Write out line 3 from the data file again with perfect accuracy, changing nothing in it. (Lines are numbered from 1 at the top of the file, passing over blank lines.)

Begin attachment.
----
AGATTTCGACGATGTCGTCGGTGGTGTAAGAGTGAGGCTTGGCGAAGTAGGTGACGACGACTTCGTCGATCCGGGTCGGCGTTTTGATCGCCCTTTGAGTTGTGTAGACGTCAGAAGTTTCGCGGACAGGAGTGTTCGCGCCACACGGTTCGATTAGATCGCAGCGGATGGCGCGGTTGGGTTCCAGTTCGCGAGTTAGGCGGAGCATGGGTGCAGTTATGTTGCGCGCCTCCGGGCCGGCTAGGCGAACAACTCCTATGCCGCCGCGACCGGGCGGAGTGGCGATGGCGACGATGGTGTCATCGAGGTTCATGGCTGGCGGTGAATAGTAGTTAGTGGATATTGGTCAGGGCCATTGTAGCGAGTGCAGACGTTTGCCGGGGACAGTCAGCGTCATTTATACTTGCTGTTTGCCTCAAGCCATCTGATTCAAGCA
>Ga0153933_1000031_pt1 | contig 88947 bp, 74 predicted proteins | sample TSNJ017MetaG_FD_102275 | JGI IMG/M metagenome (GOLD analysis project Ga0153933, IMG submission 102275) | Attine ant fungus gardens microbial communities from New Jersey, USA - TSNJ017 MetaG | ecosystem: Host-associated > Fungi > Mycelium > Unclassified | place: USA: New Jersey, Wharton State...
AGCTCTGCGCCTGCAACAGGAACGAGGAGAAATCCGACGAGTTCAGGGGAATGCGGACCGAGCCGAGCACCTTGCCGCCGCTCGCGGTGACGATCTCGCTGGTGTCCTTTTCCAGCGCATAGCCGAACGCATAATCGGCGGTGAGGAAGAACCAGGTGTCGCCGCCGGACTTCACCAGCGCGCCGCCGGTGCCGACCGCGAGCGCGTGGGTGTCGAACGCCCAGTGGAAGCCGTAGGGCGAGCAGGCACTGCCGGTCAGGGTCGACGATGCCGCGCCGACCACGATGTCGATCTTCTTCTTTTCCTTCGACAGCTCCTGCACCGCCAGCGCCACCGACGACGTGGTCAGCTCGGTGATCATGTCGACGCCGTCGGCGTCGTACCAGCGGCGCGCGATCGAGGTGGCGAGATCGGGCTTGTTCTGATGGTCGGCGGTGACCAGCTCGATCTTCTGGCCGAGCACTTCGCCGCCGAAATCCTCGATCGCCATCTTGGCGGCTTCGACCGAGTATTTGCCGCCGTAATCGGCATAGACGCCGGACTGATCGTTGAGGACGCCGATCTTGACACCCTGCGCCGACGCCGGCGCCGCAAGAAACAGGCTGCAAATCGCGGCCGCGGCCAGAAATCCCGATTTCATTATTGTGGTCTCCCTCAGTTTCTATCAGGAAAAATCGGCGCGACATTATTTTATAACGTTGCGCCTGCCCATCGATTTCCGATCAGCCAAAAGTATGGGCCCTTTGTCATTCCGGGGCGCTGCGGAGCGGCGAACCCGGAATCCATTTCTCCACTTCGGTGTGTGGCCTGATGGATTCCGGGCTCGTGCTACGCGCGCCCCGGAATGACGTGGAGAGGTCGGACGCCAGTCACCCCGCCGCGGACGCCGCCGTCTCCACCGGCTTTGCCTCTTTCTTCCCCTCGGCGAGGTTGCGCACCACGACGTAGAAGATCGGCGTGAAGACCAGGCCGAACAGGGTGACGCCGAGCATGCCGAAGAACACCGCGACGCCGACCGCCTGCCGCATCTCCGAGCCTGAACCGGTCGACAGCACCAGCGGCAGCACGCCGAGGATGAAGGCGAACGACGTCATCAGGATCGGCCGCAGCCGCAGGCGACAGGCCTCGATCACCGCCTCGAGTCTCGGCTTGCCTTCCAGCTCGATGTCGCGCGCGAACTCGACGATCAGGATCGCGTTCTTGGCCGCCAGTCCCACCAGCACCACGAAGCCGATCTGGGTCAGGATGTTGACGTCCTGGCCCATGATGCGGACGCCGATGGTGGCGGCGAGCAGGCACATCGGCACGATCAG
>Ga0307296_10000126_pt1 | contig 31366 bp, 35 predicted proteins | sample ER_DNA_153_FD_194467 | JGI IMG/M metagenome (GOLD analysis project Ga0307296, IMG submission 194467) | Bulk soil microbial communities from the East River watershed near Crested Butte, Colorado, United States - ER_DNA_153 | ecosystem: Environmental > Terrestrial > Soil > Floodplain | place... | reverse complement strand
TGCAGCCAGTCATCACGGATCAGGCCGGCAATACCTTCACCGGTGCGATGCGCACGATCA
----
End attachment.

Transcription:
AGCTCTGCGCCTGCAACAGGAACGAGGAGAAATCCGACGAGTTCAGGGGAATGCGGACCGAGCCGAGCACCTTGCCGCCGCTCGCGGTGACGATCTCGCTGGTGTCCTTTTCCAGCGCATAGCCGAACGCATAATCGGCGGTGAGGAAGAACCAGGTGTCGCCGCCGGACTTCACCAGCGCGCCGCCGGTGCCGACCGCGAGCGCGTGGGTGTCGAACGCCCAGTGGAAGCCGTAGGGCGAGCAGGCACTGCCGGTCAGGGTCGACGATGCCGCGCCGACCACGATGTCGATCTTCTTCTTTTCCTTCGACAGCTCCTGCACCGCCAGCGCCACCGACGACGTGGTCAGCTCGGTGATCATGTCGACGCCGTCGGCGTCGTACCAGCGGCGCGCGATCGAGGTGGCGAGATCGGGCTTGTTCTGATGGTCGGCGGTGACCAGCTCGATCTTCTGGCCGAGCACTTCGCCGCCGAAATCCTCGATCGCCATCTTGGCGGCTTCGACCGAGTATTTGCCGCCGTAATCGGCATAGACGCCGGACTGATCGTTGAGGACGCCGATCTTGACACCCTGCGCCGACGCCGGCGCCGCAAGAAACAGGCTGCAAATCGCGGCCGCGGCCAGAAATCCCGATTTCATTATTGTGGTCTCCCTCAGTTTCTATCAGGAAAAATCGGCGCGACATTATTTTATAACGTTGCGCCTGCCCATCGATTTCCGATCAGCCAAAAGTATGGGCCCTTTGTCATTCCGGGGCGCTGCGGAGCGGCGAACCCGGAATCCATTTCTCCACTTCGGTGTGTGGCCTGATGGATTCCGGGCTCGTGCTACGCGCGCCCCGGAATGACGTGGAGAGGTCGGACGCCAGTCACCCCGCCGCGGACGCCGCCGTCTCCACCGGCTTTGCCTCTTTCTTCCCCTCGGCGAGGTTGCGCACCACGACGTAGAAGATCGGCGTGAAGACCAGGCCGAACAGGGTGACGCCGAGCATGCCGAAGAACACCGCGACGCCGACCGCCTGCCGCATCTCCGAGCCTGAACCGGTCGACAGCACCAGCGGCAGCACGCCGAGGATGAAGGCGAACGACGTCATCAGGATCGGCCGCAGCCGCAGGCGACAGGCCTCGATCACCGCCTCGAGTCTCGGCTTGCCTTCCAGCTCGATGTCGCGCGCGAACTCGACGATCAGGATCGCGTTCTTGGCCGCCAGTCCCACCAGCACCACGAAGCCGATCTGGGTCAGGATGTTGACGTCCTGGCCCATGATGCGGACGCCGATGGTGGCGGCGAGCAGGCACATCGGCACGATCAG